Preparing for Summer Exams

Can this be true? Is this blog really about preparing for the summer exams? When we haven’t even eaten our Easter eggs yet?!

Yes people! SIT UP… concentrate .. read this ...and then implement!

I've seen it all before. The secret tutor a friend has employed for 6 months and accidentally lets slip about this ‘gem-of-a-find’ causing you to choke at the coffee morning; the ‘extra’ work that falls out of the rucksack when you give another child a lift home; the parent from your son’s class you see coming out Waterstones as you drive by, laden with workbooks. "Each to their own", I say (I love Waterstones, by the way) and that’s why I am here to help you. What's your strategy? It’s a good idea to draw up your own game plan - whatever it is - so you can’t say you weren't prepared.

It’s best not to wait until the week before to start preparing - unless of course your child is a born genius. So my gems of wisdom follow. Read, absorb, and inwardly digest. For then, you can give your child the tools they need to do their best.

                                                                                                         
The 7 Gems of Wisdom

 

1. Planning and Preparation:

The child who does well in their summer exams probably worked hard and was prepared. So, decide what is going to work well for your child and draw up a rough timetable.  

How does your child work? Where are the weak spots? And how much free time is there after the various after school clubs, homework etc.?

Try to address the bigger issues now. Perhaps your child needs to do 15 minutes of extra maths every night to nail those times tables. Or maybe they are struggling with fractions and percentages. Put some time aside to help them. And have a reading target too.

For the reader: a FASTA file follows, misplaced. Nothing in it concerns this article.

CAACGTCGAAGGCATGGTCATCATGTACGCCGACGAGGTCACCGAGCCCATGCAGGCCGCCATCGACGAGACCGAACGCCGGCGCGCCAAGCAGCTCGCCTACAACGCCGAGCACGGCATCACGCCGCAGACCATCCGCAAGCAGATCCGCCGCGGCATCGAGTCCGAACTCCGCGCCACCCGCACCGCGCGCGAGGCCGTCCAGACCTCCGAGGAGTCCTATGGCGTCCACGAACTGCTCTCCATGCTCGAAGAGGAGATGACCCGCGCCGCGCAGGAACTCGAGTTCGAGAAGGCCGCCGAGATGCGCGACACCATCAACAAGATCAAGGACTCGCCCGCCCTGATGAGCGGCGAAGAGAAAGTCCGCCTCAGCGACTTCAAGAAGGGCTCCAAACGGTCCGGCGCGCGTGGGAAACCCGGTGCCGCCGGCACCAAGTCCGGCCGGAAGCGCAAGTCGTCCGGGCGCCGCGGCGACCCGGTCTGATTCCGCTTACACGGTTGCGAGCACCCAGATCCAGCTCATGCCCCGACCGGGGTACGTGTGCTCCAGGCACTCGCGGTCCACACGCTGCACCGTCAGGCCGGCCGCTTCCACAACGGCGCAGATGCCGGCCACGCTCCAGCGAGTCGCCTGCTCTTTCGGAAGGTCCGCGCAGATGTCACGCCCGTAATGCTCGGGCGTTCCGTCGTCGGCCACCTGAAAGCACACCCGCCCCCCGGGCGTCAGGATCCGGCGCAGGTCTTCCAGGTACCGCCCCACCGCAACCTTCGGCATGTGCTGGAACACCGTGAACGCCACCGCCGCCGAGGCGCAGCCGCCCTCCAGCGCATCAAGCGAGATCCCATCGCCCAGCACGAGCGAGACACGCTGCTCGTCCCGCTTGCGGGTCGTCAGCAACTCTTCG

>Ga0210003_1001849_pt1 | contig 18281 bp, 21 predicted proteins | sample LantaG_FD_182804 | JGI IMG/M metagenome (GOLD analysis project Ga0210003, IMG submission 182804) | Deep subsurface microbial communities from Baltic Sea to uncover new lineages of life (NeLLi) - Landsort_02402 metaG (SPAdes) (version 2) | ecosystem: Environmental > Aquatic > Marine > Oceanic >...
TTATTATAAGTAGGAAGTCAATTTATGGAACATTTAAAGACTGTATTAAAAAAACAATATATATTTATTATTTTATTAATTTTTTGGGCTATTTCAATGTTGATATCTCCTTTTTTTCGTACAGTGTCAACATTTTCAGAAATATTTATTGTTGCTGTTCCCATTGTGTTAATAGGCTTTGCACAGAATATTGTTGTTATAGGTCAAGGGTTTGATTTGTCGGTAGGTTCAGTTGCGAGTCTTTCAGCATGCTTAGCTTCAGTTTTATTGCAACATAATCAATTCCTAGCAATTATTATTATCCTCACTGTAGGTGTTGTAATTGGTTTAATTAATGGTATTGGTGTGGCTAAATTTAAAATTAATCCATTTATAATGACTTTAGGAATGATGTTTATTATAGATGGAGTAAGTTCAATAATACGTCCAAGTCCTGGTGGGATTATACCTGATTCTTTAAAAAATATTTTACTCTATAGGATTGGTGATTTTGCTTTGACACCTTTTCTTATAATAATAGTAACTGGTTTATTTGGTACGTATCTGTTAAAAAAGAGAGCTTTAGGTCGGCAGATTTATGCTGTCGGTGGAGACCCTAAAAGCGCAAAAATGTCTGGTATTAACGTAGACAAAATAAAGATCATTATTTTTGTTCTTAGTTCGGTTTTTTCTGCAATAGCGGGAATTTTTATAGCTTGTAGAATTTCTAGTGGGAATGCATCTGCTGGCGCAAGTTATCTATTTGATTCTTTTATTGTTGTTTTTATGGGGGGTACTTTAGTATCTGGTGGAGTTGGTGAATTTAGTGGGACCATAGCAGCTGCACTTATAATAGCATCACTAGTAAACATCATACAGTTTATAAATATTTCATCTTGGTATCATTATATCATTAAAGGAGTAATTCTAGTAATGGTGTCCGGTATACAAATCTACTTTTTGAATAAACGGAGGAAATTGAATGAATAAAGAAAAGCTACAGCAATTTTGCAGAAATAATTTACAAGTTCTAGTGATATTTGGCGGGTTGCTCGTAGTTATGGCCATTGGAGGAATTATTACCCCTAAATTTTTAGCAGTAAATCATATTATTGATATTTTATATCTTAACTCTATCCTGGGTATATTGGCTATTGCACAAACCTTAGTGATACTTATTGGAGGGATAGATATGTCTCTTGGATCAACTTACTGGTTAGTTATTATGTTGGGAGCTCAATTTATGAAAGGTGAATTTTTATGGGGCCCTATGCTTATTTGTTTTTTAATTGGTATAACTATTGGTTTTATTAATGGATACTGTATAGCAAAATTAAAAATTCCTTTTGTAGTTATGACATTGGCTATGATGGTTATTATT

Bear in mind, “The man at the top of the mountain didn’t fall there”. So, map out the time between today and the date of your child’s exams and make a plan. If they resist - don’t force it. Just TRY to do your best to help.


2. Content:

Be familiar with what is being learnt at school. Look at the syllabus for the year group and look through the work your child has done. Regularly. Find out what will be tested in the summer too.

Gather the books, notes and revision materials you are going to use. Ask your teachers for help with resources - see below. They won’t always help with this because they are very busy ... but they might.


3. Resources:

Do you need some variety to make the learning process less… challenging and dull. I love these maths times tables sheets. For work, I am also a fan of Bond books (Andrew not James or Basildon!), CGP and Galore Park. There are so many, though, so you should choose what works for you.

If you think online learning might work better, I have arranged a 10% discount with one of the newest online learning platforms, Atom Learning (promotion). And don’t forget my book, Revision Fun for Clever Kids. Slot it in among the workbooks and use it if they refuse to do any work at all, as a warm-up (if your child is so inclined) or on the days when you realise your plans are going to come to nothing. Fear not! Tomorrow is another day.

 

4. Bribes (🤭) and the Pasta Jar: